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Montana Love defeats Gabriel Valenzuela in bland fight before main event

The junior welterweight scrap between Montana Love and Gabriel Valenzuela started off with a bang, as both fighters traded knockdowns in the first two rounds as the co-featured attraction for the evening.

First, it was the Cleveland native Love who dropped Valenzuela in the final 30 seconds of the first with a right hook. Then it was the Mexican fighter Valenzuela who rocked Love with a left hook to the top of the temple.

The sequence had all of the makings of what could have been an entertaining fight, but what followed for the remaining 10 rounds was a whimper. Perhaps both fighters felt each other’s power way too early and decided to play it safe, and it was Love (18-0-1, 9 KOs) who was awarded the unanimous decision over Valenzuela (25-3-1, 15 KOs).

All three judges scored the fight the same — 114-112 for Love.

The southpaw Love mostly pawed a jab off his back foot, carefully picking and choosing his punches with precision as Valenzuela marched forward pressing the action. Combinations were few and far between, as both fighters threw punches one at a time.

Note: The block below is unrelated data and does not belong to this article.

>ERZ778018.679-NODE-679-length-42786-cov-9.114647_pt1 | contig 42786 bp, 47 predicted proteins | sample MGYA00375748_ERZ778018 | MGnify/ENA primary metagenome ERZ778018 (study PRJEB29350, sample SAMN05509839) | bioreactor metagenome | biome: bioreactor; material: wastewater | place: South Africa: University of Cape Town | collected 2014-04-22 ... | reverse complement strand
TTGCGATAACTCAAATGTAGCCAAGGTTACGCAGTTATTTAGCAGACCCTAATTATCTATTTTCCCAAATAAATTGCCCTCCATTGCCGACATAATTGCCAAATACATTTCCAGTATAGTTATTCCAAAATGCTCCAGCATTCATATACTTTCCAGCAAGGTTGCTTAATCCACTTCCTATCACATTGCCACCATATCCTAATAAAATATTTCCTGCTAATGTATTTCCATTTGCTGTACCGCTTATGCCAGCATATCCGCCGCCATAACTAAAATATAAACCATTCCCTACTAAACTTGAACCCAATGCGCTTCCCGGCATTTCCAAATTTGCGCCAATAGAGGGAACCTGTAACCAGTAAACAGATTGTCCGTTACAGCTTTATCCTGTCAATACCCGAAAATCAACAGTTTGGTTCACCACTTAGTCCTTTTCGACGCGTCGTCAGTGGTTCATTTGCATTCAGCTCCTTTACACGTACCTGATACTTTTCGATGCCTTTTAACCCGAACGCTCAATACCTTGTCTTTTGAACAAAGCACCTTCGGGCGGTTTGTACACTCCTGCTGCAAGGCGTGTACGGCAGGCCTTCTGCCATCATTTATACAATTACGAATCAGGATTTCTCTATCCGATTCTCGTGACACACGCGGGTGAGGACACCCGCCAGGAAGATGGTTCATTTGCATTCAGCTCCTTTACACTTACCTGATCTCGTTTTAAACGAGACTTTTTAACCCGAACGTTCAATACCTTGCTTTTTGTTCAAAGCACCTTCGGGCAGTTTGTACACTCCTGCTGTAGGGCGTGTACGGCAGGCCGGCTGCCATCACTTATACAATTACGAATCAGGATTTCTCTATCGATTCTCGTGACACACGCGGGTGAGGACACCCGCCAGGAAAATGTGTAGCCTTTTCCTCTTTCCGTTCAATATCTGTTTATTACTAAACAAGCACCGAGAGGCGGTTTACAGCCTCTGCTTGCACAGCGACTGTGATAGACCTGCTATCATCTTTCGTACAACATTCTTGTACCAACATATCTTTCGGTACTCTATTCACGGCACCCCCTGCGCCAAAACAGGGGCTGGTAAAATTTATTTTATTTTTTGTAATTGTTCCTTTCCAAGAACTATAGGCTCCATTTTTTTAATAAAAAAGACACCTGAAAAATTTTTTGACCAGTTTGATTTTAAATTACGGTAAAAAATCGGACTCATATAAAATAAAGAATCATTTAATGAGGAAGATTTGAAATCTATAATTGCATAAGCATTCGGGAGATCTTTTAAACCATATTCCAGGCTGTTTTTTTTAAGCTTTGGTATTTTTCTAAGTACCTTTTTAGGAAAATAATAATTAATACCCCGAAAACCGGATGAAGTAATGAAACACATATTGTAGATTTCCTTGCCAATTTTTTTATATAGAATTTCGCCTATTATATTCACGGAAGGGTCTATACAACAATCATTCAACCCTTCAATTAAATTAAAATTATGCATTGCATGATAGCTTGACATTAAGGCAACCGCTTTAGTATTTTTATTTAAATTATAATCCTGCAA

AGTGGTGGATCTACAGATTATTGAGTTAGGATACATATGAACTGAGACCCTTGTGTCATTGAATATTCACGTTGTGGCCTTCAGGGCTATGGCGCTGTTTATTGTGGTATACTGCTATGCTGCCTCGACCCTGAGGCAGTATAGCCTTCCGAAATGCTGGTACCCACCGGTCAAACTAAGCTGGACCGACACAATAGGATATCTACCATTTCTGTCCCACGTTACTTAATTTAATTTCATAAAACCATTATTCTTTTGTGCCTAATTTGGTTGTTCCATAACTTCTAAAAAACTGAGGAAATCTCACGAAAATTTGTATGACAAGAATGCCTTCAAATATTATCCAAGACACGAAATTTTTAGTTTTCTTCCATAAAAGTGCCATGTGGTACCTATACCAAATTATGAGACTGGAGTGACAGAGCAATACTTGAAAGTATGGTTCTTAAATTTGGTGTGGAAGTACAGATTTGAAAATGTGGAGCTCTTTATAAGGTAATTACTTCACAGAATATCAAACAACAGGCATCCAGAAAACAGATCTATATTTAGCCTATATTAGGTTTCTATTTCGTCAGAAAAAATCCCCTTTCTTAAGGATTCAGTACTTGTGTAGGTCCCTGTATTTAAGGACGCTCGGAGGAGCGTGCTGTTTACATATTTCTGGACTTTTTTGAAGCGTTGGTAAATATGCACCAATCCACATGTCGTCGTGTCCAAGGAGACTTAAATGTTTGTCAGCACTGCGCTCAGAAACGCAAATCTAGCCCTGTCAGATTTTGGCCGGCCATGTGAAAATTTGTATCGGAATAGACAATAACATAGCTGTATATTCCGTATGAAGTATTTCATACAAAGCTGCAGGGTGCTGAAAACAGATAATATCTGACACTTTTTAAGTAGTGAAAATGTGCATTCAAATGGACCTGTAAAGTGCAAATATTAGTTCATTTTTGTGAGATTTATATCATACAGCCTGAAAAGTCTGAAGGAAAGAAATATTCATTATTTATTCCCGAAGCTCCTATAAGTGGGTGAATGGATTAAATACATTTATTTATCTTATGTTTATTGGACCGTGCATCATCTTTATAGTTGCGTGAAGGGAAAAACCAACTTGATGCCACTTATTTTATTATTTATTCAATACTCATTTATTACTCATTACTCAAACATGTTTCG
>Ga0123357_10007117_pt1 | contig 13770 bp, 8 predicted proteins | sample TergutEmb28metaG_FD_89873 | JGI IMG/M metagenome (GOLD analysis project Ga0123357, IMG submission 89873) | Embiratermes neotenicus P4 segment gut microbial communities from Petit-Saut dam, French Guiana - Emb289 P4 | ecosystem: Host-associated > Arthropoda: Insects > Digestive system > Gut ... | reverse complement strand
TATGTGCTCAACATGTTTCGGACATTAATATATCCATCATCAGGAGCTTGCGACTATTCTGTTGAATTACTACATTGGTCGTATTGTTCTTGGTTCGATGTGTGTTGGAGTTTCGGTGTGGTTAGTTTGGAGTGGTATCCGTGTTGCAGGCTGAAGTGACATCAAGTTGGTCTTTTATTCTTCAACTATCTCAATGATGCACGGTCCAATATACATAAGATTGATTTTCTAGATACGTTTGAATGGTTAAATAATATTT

Love outlanded Valenzuela 69 to 63 in the fight.

The action was clearly not enough for the rowdy crowd, as they unmercifully booed the boxers several times in an attempt to spur some action.

The promoters had to put Canelo Álvarez on the big screen and had the T-Mobile Arena deejay pump up the crowd in the middle of the fight.

Álvarez’s fight versus Dmitry Bivol is up next.

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Tale of the tape between Canelo Álvarez vs. Dmitry Bivol